Over the last few days I’ve found myself wondering why. Why the upheaval in Iraq. Why did that person share such a thing on social media. Why did she get cancer? Why Why Why…it was like a 2 year old just discovering the world around them and I couldn’t stop it.
Growth moves us from “why did this happen to me” to “how can I learn through this experience”
Deployment is the one side of Army life that I could do without. And the other day, when our Brigade got the word that many of our troops (not including my hubby) would be coming home early I cried. I’m still not sure why I cried, and it wasn’t pretty….I mean it isn’t like we didn’t know that his deployment was for 12 months, but in that instant it was as if I split into 2 people.
Person one was the “direction diva Judy” positive, happy and encouraged that soldiers would be coming home to their families and that the situation “over there” was allowing it. I was happy that my neighbors hubby’s would be home so soon. I was happy that others could end the stress of deployment quickly and have something good to think about as they went to sleep last night. I saw all the positive outcomes that this news brought with it.
And then Person two emerged…I was the “normal Judy” who asked why about EVERYTHING. Why aren’t our guys “on the list”, why do they still need some of them, why are we in this war, why are there terrorists, why are deployments 12 months anyway…you name it I wanted to know WHY! And the selfish, whiner in me was shouting “It’s not fair”, they ALL should be coming home together. And all I could feel was how I (not my hubby, not anyone else…just me) was getting the shaft. It was if they personally chose to mess with MY world….
But when that speaker challenged us with her words, I got it. Loud and clear as if someone was standing in front of my and threw a cold bucket of water in my face. And I became person one again! I got that our part in this wasn’t finished. I got that I had an opportunity, and I got that things are just as they were meant to be.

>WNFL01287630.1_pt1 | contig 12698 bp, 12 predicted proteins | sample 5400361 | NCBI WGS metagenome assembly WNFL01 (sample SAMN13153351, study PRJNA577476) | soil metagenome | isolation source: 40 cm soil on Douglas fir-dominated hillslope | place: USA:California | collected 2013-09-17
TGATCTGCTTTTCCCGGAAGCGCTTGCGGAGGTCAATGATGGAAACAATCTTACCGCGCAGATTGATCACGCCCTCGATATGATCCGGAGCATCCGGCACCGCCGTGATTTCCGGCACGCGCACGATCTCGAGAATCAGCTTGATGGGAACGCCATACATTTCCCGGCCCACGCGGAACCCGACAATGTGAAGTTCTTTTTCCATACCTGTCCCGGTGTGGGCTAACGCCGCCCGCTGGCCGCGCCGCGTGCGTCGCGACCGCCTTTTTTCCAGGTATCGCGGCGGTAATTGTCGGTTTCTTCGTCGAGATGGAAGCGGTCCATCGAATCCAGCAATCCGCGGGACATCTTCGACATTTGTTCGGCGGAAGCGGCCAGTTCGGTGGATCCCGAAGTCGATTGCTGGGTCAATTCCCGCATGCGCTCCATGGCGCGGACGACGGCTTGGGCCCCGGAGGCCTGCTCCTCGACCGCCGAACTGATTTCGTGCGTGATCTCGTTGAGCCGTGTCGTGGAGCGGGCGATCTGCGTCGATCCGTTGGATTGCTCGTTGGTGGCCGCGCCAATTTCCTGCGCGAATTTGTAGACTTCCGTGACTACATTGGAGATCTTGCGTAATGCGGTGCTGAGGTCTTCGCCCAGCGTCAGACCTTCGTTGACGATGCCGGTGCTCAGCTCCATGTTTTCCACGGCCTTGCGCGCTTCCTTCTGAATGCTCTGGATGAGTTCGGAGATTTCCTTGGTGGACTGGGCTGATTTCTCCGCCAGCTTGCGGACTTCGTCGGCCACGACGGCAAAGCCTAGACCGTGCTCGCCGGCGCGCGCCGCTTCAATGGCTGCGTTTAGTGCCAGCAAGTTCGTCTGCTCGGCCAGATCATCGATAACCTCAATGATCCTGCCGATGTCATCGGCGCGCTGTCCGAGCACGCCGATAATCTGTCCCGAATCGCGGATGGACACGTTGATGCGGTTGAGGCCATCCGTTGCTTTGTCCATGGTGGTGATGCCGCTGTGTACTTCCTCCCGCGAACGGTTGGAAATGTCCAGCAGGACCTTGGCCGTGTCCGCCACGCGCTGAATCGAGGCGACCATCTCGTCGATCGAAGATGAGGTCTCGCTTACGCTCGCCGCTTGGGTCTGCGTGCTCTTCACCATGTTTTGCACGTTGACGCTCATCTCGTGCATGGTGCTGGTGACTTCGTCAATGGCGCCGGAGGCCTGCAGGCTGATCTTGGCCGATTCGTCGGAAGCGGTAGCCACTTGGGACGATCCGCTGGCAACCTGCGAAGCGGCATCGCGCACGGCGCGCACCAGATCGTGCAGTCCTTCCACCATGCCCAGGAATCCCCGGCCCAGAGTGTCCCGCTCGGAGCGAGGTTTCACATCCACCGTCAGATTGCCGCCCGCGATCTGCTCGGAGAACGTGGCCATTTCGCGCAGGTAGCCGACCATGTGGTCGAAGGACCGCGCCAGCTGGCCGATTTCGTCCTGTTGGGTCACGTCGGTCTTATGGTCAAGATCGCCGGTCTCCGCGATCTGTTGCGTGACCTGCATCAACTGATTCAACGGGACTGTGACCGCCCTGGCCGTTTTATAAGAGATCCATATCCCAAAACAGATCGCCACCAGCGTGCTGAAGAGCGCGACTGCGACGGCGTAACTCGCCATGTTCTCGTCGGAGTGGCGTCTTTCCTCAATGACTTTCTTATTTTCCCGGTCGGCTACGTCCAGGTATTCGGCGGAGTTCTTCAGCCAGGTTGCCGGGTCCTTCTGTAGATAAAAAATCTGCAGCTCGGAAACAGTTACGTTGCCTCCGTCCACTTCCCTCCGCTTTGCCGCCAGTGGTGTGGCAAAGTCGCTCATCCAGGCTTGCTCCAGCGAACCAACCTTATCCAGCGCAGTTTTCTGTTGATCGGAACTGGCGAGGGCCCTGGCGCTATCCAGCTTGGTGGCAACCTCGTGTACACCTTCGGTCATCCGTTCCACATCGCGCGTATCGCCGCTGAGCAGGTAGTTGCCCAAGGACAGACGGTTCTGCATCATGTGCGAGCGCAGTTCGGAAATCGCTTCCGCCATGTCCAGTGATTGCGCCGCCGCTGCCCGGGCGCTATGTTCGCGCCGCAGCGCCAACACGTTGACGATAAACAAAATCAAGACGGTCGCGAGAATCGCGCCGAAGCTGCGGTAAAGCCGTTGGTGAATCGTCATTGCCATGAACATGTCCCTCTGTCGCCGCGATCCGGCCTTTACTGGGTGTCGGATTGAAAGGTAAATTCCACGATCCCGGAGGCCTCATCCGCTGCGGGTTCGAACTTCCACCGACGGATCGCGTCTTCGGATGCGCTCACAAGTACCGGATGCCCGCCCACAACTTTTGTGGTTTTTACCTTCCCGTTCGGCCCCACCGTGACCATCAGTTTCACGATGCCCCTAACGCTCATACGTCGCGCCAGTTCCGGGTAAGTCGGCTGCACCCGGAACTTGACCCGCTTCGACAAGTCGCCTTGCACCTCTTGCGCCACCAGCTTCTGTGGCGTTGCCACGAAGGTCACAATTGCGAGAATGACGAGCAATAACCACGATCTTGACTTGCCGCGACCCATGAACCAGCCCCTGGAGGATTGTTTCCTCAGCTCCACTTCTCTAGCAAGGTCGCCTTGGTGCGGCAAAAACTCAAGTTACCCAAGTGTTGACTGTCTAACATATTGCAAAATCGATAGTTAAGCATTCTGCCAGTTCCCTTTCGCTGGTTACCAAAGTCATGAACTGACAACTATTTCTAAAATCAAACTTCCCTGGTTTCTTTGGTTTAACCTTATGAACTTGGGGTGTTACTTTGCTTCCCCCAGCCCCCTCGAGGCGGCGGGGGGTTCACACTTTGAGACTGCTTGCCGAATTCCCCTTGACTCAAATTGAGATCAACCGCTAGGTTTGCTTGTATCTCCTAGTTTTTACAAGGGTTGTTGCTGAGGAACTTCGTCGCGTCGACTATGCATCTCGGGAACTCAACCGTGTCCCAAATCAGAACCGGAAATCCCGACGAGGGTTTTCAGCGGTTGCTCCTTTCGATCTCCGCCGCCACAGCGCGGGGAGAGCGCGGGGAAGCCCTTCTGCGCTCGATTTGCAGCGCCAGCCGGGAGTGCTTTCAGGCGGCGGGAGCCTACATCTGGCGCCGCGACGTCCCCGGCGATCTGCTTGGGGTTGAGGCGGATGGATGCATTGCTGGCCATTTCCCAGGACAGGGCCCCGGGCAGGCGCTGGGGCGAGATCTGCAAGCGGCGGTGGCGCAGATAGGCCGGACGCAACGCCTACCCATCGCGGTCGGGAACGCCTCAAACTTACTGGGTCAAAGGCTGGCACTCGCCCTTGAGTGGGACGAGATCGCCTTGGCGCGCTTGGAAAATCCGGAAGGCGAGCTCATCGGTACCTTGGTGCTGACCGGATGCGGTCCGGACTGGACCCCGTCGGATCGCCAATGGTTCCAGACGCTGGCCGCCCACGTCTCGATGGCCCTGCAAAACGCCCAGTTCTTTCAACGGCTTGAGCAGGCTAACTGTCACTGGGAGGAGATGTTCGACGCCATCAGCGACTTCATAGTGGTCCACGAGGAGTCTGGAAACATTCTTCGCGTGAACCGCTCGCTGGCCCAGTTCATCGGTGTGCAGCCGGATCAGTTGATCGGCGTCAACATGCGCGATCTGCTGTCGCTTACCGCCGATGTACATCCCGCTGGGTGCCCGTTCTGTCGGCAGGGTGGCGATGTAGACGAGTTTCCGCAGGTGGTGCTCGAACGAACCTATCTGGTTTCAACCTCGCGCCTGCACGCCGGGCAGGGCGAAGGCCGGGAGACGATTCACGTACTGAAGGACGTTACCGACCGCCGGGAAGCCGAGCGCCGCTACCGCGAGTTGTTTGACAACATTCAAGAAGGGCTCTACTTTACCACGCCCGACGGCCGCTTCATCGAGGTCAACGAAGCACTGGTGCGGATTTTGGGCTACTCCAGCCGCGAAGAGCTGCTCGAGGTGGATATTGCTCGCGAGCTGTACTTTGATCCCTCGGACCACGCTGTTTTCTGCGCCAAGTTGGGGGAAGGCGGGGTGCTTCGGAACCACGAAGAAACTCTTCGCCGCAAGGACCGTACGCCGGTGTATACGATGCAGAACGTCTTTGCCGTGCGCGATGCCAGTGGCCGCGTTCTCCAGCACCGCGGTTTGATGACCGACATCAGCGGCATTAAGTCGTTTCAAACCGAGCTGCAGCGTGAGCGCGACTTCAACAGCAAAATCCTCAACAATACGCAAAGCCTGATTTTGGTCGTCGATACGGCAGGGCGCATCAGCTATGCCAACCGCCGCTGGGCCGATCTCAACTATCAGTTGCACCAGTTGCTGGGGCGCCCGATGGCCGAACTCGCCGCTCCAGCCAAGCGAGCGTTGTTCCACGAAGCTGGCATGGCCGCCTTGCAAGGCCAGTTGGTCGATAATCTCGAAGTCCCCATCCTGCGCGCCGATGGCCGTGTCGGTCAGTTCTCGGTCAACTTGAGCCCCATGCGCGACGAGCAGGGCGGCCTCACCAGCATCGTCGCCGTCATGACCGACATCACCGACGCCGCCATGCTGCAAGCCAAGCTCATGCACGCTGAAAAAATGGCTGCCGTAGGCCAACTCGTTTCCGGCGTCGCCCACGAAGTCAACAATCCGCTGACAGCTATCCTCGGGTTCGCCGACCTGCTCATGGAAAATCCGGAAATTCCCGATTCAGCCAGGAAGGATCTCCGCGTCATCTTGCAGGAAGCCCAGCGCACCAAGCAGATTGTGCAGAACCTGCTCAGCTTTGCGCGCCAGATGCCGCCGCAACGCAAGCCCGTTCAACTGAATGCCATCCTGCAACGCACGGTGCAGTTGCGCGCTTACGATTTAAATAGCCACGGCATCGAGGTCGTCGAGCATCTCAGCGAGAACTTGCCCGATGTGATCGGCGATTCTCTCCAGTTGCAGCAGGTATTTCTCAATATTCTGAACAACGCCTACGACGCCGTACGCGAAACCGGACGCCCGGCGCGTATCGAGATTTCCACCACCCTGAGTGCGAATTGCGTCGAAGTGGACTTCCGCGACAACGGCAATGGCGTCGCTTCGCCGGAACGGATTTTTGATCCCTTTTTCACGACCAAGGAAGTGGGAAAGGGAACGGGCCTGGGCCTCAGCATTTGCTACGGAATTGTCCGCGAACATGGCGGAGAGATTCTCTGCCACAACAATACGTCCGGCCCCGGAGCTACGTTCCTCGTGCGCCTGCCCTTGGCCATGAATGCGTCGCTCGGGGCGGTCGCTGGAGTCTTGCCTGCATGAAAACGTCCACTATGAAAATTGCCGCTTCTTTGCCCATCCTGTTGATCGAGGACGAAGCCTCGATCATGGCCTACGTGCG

This deployment has made me stronger. It has made me realize how amazingly blessed I am to share my life with such an incredible man. It has shown me more about what I am capable of than any other experience I have had, and I know I am still learning. It’s given my children life lessons that they will have forever. It has allowed me to have a pride in our freedom that I’ve never had before. And in a strange way the distance has made things very clear and brought us closer as it forced us to grow individually and as a family.
Growth isn’t easy, and it’s ok to have a hissy fit every now and again (at least that’s what I’m telling myself anyway). But once the fog cleared, I realized that the most important thing to do was to learn from the new developments, use this experience and search for the lessons in it.
Life will always throw us a curve ball, but it’s how we choke up and swing that determines whether or not we hit it out of the park….
P.S. Just wanted to let you know that this piece was written (and lost in cyber space until now) during my husbands last deployment :)!
~Judy Davis, the Direction Diva is a motivational speaker, author and lifestyle blogger as well as a military life and teen suicide prevention expert. Co-founder of DASIUM, Judy’s books Right Side Up and Warning Signs: Is Your Teen at Riskare go to resources for families and her websites are filled with tips, inspiration and resources for those looking for direction. Connect with Judy at TheDirectionDiva.com